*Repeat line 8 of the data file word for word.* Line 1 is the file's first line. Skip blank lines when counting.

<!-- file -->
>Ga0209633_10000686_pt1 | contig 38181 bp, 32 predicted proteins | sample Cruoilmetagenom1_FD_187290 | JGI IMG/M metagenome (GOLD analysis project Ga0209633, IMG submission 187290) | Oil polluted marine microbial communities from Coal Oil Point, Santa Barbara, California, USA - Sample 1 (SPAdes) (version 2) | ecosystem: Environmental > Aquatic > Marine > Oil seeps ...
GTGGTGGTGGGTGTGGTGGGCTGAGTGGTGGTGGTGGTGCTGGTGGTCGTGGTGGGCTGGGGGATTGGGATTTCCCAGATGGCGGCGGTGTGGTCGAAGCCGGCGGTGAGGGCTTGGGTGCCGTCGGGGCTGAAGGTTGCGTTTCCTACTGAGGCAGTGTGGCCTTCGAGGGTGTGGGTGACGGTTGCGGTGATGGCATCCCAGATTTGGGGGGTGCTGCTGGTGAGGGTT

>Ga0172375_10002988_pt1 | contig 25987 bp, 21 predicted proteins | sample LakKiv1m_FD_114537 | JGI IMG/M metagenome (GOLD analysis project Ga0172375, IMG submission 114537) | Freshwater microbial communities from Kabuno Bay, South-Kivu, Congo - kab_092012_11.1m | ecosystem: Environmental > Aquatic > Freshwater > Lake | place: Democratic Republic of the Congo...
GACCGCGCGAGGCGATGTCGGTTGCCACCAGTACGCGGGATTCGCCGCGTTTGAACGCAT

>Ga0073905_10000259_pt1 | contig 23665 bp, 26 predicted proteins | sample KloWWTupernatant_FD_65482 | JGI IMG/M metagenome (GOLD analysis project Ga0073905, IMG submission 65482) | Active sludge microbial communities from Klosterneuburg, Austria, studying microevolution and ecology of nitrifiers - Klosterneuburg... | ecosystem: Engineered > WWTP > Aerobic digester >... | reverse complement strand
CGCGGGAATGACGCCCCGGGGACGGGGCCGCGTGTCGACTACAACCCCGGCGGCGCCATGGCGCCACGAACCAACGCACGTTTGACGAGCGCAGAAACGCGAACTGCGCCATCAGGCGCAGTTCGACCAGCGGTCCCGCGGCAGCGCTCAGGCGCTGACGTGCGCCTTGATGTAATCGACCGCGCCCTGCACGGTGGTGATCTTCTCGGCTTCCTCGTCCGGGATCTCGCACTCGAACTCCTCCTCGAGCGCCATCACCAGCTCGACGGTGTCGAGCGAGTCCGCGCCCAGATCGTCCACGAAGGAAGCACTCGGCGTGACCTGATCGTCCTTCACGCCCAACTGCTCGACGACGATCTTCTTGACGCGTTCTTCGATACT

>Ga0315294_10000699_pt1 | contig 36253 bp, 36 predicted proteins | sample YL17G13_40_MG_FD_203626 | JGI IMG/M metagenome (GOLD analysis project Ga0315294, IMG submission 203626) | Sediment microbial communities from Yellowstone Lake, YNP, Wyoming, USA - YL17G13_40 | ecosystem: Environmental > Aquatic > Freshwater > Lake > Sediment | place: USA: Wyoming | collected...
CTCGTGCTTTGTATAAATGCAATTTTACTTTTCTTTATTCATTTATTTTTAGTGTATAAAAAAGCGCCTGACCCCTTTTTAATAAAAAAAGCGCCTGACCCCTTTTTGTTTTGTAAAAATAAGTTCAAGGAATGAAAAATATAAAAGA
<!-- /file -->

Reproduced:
CTCGTGCTTTGTATAAATGCAATTTTACTTTTCTTTATTCATTTATTTTTAGTGTATAAAAAAGCGCCTGACCCCTTTTTAATAAAAAAAGCGCCTGACCCCTTTTTGTTTTGTAAAAATAAGTTCAAGGAATGAAAAATATAAAAGA